The metamorphosis is complete. I have transformed from a retired laboratory scientist into a self-employed writer. It’s nothing nearly as dramatic as the opening line to Kafka’s short story Metamorphosis where his protagonist finds himself “transformed in his bed into a monstrous insect.” But it is a definite change and for someone of my staid, predictable lifestyle, it’s rather astonishing.
Here I sit waiting for my manuscript to return, anticipating hours of work reviewing recommended alterations, deciding what to implement, and then applying the outcomes. To my dismay, I discover I need to write. So, what to do?
Blogging is my first choice. It is an activity I never considered in my wildest dreams before this writing bug bit me. I started this chronicle more than a year ago. I recall encouraging several of my peers to venture to this site and start reading about my writing adventure, only to be asked “What’s a blog?” And today I read in the Wall Street Journal’s Magazine about a grade school phenom who, at the age of eleven, started a tween fashion blog, received accolades and prestigious invitations to the join the trendy designer world, only to be slapped on her precocious wrists by envious onlookers. She survived the public scrutiny and now publishes an on-line magazine for like-minded females who are “fashion-obsessed, and a little offbeat.” What amazes me is the ease and comfort level the younger generation has with this charged electronic world. Things that I am just dipping my proverbial toe into such as building a platform, participation in social media, and blogging, are so “old” to the younger generation, they are considered obsolete.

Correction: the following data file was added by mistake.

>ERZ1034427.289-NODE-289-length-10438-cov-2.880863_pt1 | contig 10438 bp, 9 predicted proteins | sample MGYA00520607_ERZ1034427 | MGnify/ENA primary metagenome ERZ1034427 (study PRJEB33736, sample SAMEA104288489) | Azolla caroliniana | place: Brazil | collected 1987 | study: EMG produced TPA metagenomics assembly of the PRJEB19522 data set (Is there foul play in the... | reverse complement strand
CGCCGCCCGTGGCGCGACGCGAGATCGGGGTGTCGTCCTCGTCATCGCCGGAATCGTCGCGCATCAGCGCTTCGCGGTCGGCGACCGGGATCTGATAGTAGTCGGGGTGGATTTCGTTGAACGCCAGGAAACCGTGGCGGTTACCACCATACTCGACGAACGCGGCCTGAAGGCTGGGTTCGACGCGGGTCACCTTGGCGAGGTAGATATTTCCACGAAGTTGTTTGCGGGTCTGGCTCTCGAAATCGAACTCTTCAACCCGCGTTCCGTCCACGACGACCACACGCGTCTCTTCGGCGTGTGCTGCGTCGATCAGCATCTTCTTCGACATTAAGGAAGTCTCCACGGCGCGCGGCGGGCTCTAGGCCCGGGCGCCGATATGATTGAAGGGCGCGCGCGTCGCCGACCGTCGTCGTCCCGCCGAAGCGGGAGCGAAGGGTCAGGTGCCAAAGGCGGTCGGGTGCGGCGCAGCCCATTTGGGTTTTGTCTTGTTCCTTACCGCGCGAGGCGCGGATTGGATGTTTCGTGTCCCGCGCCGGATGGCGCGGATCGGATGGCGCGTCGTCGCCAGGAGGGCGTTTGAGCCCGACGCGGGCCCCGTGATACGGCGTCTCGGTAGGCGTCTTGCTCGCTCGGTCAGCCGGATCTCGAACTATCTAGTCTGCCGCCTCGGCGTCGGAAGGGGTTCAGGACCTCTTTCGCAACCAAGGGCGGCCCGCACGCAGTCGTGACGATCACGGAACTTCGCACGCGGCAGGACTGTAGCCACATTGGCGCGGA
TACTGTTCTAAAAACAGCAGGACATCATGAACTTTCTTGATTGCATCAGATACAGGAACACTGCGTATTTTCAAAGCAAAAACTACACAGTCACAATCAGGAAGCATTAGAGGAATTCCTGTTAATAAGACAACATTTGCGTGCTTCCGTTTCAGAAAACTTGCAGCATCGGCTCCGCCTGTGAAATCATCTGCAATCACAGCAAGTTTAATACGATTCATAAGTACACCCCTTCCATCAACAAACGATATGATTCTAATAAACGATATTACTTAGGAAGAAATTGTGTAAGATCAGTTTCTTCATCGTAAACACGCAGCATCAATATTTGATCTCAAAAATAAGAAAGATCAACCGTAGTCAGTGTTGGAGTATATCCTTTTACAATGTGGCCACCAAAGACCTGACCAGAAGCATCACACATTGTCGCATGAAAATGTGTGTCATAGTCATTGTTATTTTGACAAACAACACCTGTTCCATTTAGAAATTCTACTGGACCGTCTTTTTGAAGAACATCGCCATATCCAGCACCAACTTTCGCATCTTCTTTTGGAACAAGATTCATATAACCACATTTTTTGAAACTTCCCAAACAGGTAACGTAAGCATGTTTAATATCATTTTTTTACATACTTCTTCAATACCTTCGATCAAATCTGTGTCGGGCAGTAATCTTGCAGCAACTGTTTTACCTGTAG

When asked of late what I am doing during my “vacation” from my manuscript, I like to respond with a comment from one of my favorite British Comedy characters, Margot Ledbetter: “One dabbles.” There are other avenues I have been investigating: voicing my opinions in letters to the editor, learning all I can about freelancing, exploring the world of short story writing, entering writing competitions, attending writer’s conferences, pitching my manuscript, planning out my publicity campaign when I venture into the self-publishing and print-on-demand world.
The writing world is amazing. To a conventional person who has always needed time to assimilate change, this new environment seems like the expanding universe. And the writer’s world appears to have some similar sinister areas of dark matter, black holes, and mysterious forces beyond my control. So I continue my holding pattern and I dabble. The plot thickens.